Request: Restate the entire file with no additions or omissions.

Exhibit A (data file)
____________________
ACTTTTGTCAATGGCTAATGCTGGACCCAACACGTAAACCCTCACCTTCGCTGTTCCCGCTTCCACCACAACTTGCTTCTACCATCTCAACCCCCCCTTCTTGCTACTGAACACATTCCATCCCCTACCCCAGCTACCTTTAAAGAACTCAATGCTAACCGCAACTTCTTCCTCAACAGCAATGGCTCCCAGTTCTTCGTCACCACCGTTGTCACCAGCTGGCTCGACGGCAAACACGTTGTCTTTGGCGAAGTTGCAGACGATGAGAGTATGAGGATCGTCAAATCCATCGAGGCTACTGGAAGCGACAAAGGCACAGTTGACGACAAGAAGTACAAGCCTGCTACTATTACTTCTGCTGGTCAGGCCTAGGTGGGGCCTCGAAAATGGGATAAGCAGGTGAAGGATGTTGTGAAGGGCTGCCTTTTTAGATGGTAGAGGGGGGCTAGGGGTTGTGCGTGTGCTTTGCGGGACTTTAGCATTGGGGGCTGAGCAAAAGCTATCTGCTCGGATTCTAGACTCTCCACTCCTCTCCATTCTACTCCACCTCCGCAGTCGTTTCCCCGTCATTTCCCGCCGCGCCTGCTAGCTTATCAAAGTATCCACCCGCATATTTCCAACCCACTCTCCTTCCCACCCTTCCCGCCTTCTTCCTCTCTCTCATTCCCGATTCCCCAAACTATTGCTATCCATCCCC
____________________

ACTTTTGTCAATGGCTAATGCTGGACCCAACACGTAAACCCTCACCTTCGCTGTTCCCGCTTCCACCACAACTTGCTTCTACCATCTCAACCCCCCCTTCTTGCTACTGAACACATTCCATCCCCTACCCCAGCTACCTTTAAAGAACTCAATGCTAACCGCAACTTCTTCCTCAACAGCAATGGCTCCCAGTTCTTCGTCACCACCGTTGTCACCAGCTGGCTCGACGGCAAACACGTTGTCTTTGGCGAAGTTGCAGACGATGAGAGTATGAGGATCGTCAAATCCATCGAGGCTACTGGAAGCGACAAAGGCACAGTTGACGACAAGAAGTACAAGCCTGCTACTATTACTTCTGCTGGTCAGGCCTAGGTGGGGCCTCGAAAATGGGATAAGCAGGTGAAGGATGTTGTGAAGGGCTGCCTTTTTAGATGGTAGAGGGGGGCTAGGGGTTGTGCGTGTGCTTTGCGGGACTTTAGCATTGGGGGCTGAGCAAAAGCTATCTGCTCGGATTCTAGACTCTCCACTCCTCTCCATTCTACTCCACCTCCGCAGTCGTTTCCCCGTCATTTCCCGCCGCGCCTGCTAGCTTATCAAAGTATCCACCCGCATATTTCCAACCCACTCTCCTTCCCACCCTTCCCGCCTTCTTCCTCTCTCTCATTCCCGATTCCCCAAACTATTGCTATCCATCCCC